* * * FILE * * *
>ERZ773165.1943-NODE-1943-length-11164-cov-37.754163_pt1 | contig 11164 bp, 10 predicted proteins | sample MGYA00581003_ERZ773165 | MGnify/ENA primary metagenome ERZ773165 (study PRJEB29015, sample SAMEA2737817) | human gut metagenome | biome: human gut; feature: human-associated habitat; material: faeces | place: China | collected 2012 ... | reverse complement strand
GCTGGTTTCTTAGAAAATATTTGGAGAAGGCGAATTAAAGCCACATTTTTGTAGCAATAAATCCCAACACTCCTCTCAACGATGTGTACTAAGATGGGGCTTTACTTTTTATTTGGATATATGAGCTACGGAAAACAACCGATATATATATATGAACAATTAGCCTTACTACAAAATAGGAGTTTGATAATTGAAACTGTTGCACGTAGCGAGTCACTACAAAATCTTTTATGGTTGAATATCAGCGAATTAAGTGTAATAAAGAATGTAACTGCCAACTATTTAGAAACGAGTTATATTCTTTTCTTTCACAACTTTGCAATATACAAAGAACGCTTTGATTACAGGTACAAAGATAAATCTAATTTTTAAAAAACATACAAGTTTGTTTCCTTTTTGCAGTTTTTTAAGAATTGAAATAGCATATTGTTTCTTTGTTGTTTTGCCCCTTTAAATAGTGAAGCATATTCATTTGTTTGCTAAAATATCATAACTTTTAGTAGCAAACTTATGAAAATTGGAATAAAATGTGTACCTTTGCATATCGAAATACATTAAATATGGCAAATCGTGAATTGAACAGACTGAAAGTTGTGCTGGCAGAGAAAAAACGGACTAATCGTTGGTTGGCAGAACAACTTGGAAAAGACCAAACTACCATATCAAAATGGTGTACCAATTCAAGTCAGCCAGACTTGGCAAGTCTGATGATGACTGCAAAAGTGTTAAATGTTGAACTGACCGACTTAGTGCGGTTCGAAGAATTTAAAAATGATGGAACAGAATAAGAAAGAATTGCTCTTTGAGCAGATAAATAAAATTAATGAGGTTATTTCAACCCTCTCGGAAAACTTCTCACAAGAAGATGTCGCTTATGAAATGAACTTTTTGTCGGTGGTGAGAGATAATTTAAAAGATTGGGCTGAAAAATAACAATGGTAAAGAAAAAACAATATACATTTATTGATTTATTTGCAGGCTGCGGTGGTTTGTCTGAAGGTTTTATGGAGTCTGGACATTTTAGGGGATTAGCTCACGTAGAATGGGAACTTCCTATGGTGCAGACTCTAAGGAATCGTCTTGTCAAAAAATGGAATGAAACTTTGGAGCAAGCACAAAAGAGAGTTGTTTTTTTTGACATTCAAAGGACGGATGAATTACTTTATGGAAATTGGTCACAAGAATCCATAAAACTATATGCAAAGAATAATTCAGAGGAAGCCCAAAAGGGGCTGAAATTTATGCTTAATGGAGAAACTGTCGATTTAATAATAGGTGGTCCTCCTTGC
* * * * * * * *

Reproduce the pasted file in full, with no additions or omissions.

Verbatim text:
>ERZ773165.1943-NODE-1943-length-11164-cov-37.754163_pt1 | contig 11164 bp, 10 predicted proteins | sample MGYA00581003_ERZ773165 | MGnify/ENA primary metagenome ERZ773165 (study PRJEB29015, sample SAMEA2737817) | human gut metagenome | biome: human gut; feature: human-associated habitat; material: faeces | place: China | collected 2012 ... | reverse complement strand
GCTGGTTTCTTAGAAAATATTTGGAGAAGGCGAATTAAAGCCACATTTTTGTAGCAATAAATCCCAACACTCCTCTCAACGATGTGTACTAAGATGGGGCTTTACTTTTTATTTGGATATATGAGCTACGGAAAACAACCGATATATATATATGAACAATTAGCCTTACTACAAAATAGGAGTTTGATAATTGAAACTGTTGCACGTAGCGAGTCACTACAAAATCTTTTATGGTTGAATATCAGCGAATTAAGTGTAATAAAGAATGTAACTGCCAACTATTTAGAAACGAGTTATATTCTTTTCTTTCACAACTTTGCAATATACAAAGAACGCTTTGATTACAGGTACAAAGATAAATCTAATTTTTAAAAAACATACAAGTTTGTTTCCTTTTTGCAGTTTTTTAAGAATTGAAATAGCATATTGTTTCTTTGTTGTTTTGCCCCTTTAAATAGTGAAGCATATTCATTTGTTTGCTAAAATATCATAACTTTTAGTAGCAAACTTATGAAAATTGGAATAAAATGTGTACCTTTGCATATCGAAATACATTAAATATGGCAAATCGTGAATTGAACAGACTGAAAGTTGTGCTGGCAGAGAAAAAACGGACTAATCGTTGGTTGGCAGAACAACTTGGAAAAGACCAAACTACCATATCAAAATGGTGTACCAATTCAAGTCAGCCAGACTTGGCAAGTCTGATGATGACTGCAAAAGTGTTAAATGTTGAACTGACCGACTTAGTGCGGTTCGAAGAATTTAAAAATGATGGAACAGAATAAGAAAGAATTGCTCTTTGAGCAGATAAATAAAATTAATGAGGTTATTTCAACCCTCTCGGAAAACTTCTCACAAGAAGATGTCGCTTATGAAATGAACTTTTTGTCGGTGGTGAGAGATAATTTAAAAGATTGGGCTGAAAAATAACAATGGTAAAGAAAAAACAATATACATTTATTGATTTATTTGCAGGCTGCGGTGGTTTGTCTGAAGGTTTTATGGAGTCTGGACATTTTAGGGGATTAGCTCACGTAGAATGGGAACTTCCTATGGTGCAGACTCTAAGGAATCGTCTTGTCAAAAAATGGAATGAAACTTTGGAGCAAGCACAAAAGAGAGTTGTTTTTTTTGACATTCAAAGGACGGATGAATTACTTTATGGAAATTGGTCACAAGAATCCATAAAACTATATGCAAAGAATAATTCAGAGGAAGCCCAAAAGGGGCTGAAATTTATGCTTAATGGAGAAACTGTCGATTTAATAATAGGTGGTCCTCCTTGC